How do you ensure that students learn? … and not just for the moment or the test, but for the long term? How do you reduce “summer slide” or the fear that, if you do not review for a test, the students will not remember the content? That is, how do you produce meaningful learning that gets lodged in long-term memory?

Brain researchers tell us that for information to be retained, it must make sense and have meaning (Sousa, 2017). In studying what drives people, Daniel Pink (2011) notes that one of the factors is purpose. It’s all about personal context!

Most educators today are familiar with the “I Do, We Do, You Do” approach to instruction. As an example, when I was twelve, my dad taught me how to use a protractor. He demonstrated; he then had me use it with his guidance; and then he had me work on my own. But that scenario is missing a key factor.

The “I” in “I Do, We Do, You Do” represents the teacher, and learning does not begin with the teacher. You can’t make another person learn (Gattegno, 2010-2017). Learning begins with the learner’s “felt need” to learn. That’s not to say “I Do, We Do, You Do” doesn’t work. It does; but with a key condition.

Student-Driven Learning follows the approach, “I Want, I Can, I Do,” with the “I” being the student.

Let me back up to just prior to that protractor moment with my dad. I wanted to build a clubhouse, and my dad helped me. When I said we needed a ladder to the second floor, he suggested, “We should build a staircase!” I was excited and said, “How do we do that?” He responded, “We’ll have to cut the sides at right angles, so we’ll need a protractor.” I was in! I wanted to build a staircase and not a ladder, and, thus, I wanted to learn how to use a protractor to accomplish my goal.” (My dad was a masterful teacher.)

The beginning of learning is when the student says, “I Want” to learn something. In student-driven classrooms, such as The Learner-Active, Technology-Infused Classroom, that state of being is provided by a compelling problem-based task to solve, and, within that larger context, a teacher’s masterful facilitation offering just the right question or challenge to stimulate the student’s appetite for more learning. With that “felt need” in place (“I Want”), the next step is, as Einstein would say, to provide the conditions under which students learn.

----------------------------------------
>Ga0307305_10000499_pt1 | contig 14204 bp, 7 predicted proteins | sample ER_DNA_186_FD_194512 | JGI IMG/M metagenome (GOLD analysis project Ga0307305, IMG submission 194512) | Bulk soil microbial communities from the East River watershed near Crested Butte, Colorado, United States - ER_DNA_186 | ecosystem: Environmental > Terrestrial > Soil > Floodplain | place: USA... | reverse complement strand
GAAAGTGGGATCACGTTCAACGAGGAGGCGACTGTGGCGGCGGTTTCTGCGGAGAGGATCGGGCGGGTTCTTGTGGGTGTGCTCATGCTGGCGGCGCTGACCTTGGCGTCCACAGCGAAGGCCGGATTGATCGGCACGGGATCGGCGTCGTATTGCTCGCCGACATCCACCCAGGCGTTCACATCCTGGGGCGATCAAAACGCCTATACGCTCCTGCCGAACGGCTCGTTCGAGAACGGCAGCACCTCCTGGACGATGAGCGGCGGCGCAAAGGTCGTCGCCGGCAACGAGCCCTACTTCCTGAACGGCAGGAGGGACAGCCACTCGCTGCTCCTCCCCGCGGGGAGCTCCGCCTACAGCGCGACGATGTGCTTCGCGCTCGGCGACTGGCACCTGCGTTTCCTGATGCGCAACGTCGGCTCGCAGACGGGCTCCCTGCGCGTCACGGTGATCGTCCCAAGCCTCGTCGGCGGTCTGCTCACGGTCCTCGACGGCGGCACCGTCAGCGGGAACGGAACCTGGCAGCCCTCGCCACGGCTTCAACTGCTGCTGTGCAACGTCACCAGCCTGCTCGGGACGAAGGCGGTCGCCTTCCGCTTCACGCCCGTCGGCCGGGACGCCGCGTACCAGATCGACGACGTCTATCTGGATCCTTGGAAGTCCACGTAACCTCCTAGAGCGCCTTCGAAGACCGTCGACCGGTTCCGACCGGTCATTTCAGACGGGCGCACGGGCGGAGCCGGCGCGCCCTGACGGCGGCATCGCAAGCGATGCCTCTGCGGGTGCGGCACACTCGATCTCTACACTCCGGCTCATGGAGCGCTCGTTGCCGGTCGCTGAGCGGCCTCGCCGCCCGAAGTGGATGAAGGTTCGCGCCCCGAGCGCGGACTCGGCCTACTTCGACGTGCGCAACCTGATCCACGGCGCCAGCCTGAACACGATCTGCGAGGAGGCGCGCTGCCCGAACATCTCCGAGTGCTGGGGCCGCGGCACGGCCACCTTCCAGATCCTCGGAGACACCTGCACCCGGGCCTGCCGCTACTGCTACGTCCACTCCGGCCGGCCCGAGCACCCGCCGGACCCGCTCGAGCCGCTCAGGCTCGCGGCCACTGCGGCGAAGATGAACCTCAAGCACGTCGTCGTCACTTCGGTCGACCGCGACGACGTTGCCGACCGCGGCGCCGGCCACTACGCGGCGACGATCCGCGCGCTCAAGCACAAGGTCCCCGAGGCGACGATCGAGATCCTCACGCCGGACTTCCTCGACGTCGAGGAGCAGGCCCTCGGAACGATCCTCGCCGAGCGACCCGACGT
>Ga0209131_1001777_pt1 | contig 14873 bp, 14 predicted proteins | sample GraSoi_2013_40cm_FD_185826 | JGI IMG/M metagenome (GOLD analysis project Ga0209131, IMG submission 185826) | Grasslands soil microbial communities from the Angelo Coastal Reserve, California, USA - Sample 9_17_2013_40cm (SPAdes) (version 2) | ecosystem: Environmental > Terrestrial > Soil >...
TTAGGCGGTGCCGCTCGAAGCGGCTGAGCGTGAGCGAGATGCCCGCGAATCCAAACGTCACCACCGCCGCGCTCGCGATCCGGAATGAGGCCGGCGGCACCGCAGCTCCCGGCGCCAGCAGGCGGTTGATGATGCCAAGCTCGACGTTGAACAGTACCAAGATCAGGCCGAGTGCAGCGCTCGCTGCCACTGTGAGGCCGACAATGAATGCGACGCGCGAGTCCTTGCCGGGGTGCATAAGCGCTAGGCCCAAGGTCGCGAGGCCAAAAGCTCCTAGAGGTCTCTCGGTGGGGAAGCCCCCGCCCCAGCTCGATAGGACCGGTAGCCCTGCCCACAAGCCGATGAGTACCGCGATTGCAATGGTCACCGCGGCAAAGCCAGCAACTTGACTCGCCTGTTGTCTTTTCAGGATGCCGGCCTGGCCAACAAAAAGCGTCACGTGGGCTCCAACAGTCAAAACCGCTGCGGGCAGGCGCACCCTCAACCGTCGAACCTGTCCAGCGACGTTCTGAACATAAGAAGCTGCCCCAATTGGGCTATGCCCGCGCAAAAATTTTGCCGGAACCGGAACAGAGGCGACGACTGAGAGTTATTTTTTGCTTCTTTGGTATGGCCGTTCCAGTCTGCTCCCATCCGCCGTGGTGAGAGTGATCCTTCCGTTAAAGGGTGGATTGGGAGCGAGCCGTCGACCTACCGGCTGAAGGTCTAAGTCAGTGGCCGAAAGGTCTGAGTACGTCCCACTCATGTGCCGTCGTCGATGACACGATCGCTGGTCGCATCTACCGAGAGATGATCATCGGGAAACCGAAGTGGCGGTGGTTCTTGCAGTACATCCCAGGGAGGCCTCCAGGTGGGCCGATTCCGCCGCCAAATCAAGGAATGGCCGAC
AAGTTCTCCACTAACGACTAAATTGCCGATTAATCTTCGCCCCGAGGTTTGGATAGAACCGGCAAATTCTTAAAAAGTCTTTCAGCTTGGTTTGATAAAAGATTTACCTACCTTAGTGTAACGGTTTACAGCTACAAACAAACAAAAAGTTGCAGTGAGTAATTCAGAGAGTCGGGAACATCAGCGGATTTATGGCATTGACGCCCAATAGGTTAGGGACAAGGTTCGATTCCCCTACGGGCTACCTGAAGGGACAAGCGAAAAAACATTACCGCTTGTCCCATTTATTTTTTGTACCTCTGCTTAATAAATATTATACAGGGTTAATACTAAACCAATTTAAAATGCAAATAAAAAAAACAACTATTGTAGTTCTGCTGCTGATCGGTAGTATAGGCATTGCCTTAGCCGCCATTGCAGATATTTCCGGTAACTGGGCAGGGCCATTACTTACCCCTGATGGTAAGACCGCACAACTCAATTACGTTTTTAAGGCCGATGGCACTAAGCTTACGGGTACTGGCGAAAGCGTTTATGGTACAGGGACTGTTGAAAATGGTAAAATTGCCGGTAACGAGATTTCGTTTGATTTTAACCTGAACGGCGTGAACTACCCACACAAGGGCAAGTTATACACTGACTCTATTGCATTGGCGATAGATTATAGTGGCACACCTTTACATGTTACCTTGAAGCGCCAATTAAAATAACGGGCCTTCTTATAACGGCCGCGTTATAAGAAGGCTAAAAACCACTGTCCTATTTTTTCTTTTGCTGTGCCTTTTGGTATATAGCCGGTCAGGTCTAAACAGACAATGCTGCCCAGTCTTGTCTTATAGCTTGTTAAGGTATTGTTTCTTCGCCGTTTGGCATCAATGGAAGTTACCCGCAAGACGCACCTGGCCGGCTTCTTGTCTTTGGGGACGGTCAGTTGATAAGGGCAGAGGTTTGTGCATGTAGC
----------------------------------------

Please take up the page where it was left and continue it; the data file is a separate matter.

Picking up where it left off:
Teachers who are “bridge builders” provide students with differentiated opportunities to learn. Viewing a rubric and an activity list, the student will feel hope and enter the “I Can” learn stage. Within this stage of student-driven learning, the teacher may offer small-group mini-lessons or one-on-one facilitation in which the “I Do, We Do, You Do” approach is employed. It stands as a critically important way for students to learn.

As students move from “I Want” through believing “I Can,” the next phase is, “I Do.” In a student-driven learning environment, a masterful teacher facilitates students to success: offering advice on the process of learning and instruction in content, all with the end-goal of ensuring students do learn. When learning begins with the student (“I Want, I Can, I Do”), it is more likely to be retained for the long-term.


Gattegno, C. (1987–2010). What we owe our children: The subordination of teaching to learning. New York: Educational Solutions Worldwide.

Pink, D. (2011). Drive: The surprising truth about what motivates us. New York: Riverhead Books.

Sousa, D. A. (2017). How the brain learns. (5th ed.). Thousand Oaks: Corwin Press.